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Re: [Lingo] Re: Kanji tools [Re: rhetorical form ]

2007/6/27, steve smith <>:

Does anyone have an electronic dictionary they'd recommend.
 Is there anything that comes anywhere near the
functionality of WWWJDIC?

In my opinion, the ones to look out for right now are from Casio or Sharp. Casio has a very good system for adding contents, where you can buy individual books instead of sets, which the other makers force you to do. Noteworthy is that you can buy the Kodansha Kanji Learner's Dictionary as an add-on, which to my knowledge is the first time a Japanese-English kanji dictionary is available in an electronic dictionary, although I haven't tried it myself yet. If you're not looking for amazing Japanese-English and English-Japanese dictionaries, then Casio's XD-GW6800 and XD-SW6400 are pretty good value right now at BIC, 27900 yen and 29900 yen each (if I remember correctly), with a campagin (that was current as of the day before yesterday) of 20% points on an electronic dictionary purchase.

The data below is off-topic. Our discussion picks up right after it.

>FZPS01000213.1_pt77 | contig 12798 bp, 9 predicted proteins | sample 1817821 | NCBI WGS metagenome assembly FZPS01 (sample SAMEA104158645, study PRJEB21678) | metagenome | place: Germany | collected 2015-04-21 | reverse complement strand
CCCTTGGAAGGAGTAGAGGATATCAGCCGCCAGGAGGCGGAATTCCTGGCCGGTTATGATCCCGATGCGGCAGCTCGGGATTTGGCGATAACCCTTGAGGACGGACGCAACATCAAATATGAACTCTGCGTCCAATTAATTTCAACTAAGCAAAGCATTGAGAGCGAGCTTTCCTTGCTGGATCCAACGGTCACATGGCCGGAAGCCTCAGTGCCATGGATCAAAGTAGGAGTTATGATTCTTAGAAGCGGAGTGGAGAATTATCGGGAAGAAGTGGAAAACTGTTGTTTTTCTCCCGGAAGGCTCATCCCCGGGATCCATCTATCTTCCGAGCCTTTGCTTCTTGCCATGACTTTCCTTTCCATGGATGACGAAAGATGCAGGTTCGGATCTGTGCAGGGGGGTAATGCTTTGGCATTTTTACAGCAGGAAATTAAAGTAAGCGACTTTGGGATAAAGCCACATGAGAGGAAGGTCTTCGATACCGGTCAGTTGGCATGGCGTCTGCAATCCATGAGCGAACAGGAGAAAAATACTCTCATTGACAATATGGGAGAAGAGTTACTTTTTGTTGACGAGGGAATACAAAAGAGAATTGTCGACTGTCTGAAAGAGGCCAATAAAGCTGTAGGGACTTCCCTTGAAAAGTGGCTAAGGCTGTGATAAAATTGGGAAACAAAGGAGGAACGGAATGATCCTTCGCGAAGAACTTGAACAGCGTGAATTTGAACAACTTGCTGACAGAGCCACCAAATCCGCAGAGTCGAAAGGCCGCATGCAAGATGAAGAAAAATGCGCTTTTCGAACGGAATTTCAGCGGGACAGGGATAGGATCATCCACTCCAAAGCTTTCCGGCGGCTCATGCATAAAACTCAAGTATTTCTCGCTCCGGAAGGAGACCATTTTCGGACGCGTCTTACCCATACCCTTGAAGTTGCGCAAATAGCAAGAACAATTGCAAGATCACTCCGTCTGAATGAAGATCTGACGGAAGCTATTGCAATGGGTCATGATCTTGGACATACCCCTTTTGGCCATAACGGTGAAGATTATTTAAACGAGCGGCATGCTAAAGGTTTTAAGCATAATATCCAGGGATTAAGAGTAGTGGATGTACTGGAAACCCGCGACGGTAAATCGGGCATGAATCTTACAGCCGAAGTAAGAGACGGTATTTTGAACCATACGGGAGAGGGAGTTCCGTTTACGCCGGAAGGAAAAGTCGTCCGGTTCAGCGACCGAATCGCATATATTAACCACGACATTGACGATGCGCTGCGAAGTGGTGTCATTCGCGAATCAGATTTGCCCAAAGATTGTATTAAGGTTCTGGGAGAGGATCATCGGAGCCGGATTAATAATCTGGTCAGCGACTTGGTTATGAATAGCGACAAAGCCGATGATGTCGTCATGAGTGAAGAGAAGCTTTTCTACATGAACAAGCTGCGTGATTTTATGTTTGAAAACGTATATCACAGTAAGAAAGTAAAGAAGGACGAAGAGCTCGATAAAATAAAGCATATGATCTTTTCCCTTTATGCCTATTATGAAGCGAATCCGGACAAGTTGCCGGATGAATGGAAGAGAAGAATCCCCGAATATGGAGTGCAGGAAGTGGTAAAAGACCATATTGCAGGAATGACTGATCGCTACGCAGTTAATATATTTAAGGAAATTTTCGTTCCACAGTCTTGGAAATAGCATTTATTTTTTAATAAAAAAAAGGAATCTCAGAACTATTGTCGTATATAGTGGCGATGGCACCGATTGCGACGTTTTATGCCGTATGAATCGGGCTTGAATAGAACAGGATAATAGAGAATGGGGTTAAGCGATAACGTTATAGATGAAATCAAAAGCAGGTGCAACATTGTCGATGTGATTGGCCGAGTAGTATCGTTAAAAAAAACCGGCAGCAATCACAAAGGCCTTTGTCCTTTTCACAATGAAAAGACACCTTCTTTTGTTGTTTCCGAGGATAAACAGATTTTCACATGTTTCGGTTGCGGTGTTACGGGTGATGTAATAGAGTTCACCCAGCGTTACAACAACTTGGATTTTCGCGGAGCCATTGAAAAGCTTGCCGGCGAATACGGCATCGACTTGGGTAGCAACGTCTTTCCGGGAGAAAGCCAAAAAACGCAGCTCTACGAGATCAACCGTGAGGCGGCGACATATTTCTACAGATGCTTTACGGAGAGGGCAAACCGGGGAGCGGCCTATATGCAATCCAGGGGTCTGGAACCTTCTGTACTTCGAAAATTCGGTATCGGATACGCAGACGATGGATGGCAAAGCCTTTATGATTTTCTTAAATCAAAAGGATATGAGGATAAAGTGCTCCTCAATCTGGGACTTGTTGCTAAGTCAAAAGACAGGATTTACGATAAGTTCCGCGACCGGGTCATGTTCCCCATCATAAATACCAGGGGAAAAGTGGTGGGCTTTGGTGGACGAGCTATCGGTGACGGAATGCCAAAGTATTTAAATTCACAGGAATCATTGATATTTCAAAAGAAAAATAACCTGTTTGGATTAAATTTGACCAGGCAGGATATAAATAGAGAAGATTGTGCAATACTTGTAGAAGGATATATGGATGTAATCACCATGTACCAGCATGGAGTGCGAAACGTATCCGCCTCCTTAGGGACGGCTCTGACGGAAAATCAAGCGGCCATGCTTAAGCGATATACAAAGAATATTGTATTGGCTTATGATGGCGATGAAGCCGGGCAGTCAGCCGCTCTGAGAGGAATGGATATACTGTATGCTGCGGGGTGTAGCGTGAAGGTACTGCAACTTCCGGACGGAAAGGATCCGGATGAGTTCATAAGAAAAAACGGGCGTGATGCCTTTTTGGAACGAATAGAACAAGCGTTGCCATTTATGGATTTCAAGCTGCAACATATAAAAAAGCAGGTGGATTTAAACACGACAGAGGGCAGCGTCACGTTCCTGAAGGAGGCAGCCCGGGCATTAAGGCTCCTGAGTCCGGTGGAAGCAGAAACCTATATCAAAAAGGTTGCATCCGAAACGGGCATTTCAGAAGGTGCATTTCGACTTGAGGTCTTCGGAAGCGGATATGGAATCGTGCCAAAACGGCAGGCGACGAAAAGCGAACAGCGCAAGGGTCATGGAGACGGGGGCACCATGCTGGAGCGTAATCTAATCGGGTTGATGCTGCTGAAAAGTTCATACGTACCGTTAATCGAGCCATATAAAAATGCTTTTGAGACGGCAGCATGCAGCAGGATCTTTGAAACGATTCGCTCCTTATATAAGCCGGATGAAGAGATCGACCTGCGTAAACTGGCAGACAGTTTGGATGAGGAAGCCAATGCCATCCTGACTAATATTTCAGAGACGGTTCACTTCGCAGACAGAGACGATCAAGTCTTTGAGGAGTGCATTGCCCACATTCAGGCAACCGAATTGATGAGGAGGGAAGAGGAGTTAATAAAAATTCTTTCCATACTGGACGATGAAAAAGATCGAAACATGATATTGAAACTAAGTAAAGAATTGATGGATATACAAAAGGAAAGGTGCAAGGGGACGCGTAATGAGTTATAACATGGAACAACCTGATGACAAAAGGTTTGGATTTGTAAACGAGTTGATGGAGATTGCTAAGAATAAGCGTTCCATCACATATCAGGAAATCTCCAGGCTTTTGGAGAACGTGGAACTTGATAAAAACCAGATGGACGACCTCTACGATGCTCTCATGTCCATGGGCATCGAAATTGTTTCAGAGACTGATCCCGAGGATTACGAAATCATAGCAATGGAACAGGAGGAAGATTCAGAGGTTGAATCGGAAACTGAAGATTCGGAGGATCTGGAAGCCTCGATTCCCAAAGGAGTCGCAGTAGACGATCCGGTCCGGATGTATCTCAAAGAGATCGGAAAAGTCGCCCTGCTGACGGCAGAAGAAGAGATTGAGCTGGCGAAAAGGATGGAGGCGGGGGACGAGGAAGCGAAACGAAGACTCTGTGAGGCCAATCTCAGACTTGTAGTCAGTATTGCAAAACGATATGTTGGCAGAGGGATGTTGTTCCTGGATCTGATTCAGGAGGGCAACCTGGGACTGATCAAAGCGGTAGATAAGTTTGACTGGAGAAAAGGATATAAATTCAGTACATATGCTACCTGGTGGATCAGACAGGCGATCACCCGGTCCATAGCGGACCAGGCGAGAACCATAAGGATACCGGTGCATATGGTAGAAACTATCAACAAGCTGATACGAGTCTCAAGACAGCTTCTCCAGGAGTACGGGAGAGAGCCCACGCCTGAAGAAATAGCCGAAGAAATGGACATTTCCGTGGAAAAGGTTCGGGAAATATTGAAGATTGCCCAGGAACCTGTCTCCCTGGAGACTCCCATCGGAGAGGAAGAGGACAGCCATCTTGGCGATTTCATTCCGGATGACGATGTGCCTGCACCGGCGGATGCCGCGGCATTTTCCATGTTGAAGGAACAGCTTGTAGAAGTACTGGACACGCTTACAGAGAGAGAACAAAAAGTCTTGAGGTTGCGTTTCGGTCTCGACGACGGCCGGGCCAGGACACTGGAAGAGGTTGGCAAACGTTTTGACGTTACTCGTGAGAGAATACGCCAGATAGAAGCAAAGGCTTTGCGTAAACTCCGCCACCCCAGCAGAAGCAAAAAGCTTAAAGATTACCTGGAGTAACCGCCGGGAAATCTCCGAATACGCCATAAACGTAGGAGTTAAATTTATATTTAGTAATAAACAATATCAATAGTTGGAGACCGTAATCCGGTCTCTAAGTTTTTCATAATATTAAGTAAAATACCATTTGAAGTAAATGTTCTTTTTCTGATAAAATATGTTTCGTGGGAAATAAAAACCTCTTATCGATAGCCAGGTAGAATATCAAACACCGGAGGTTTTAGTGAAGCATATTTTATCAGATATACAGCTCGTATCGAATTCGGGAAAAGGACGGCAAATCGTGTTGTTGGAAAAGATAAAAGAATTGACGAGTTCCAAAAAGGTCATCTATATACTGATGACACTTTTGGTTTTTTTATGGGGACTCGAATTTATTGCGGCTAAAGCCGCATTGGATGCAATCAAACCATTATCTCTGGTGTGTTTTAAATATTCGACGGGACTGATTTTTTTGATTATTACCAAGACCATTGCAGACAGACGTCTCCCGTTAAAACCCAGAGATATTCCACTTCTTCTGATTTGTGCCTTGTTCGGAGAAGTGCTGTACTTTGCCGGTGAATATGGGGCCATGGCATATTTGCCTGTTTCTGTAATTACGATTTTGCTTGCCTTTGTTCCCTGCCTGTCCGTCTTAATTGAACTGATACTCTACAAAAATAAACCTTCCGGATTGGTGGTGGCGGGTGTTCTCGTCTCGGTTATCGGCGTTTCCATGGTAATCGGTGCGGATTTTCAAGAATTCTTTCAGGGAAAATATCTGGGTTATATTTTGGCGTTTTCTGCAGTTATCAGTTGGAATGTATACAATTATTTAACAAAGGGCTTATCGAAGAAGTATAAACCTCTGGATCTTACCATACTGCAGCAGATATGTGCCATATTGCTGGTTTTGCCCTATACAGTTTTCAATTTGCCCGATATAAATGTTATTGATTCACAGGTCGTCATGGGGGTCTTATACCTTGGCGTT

Sharp has a very good pen input system that let's you draw the kanji
directly on a second screen. While Casio also has this on many of
their models, I found Sharps to be a tad better, although it varies
between the models. A friend recently bought the PW-AT750, and he
seems to be very happy with it.

If you have a Nintendo DS and want something simple with pen input,
then i recommend taking a look at the "Nintendo sono mama DS rakubiki
jiten". It uses Genious as Japanese-English and English-Japanese and
Meikyou for kokugo. Meikyo is in my opinion especially good for
students of Japanese who want to move onto using a kokugojiten, since
it features more modern usage and usage examples than say Kojien.
Although the downside with using the DS as a dictionary is that you
can't use it to look stuf up while playing games of course :)

As a last note I'd like to add a warning for Seiko's current models,
as most of them use Kangorin instead of Kanjigen as their kanji
dictionary. Kangorin does not include the Buhin-search, where you can
search for a kanji by the names of parts it consists of, but instead
forces you to a one-radical search.

I just handed in a 14 page paper at the university yesterday on the
current state of electronic dictionaries, so your question came at
just the right time :)

But models and features can change pretty rapidly, so I'd always take
a good look at the pamphlets from each maker and try them out before
buying one.

Kim Ahlström

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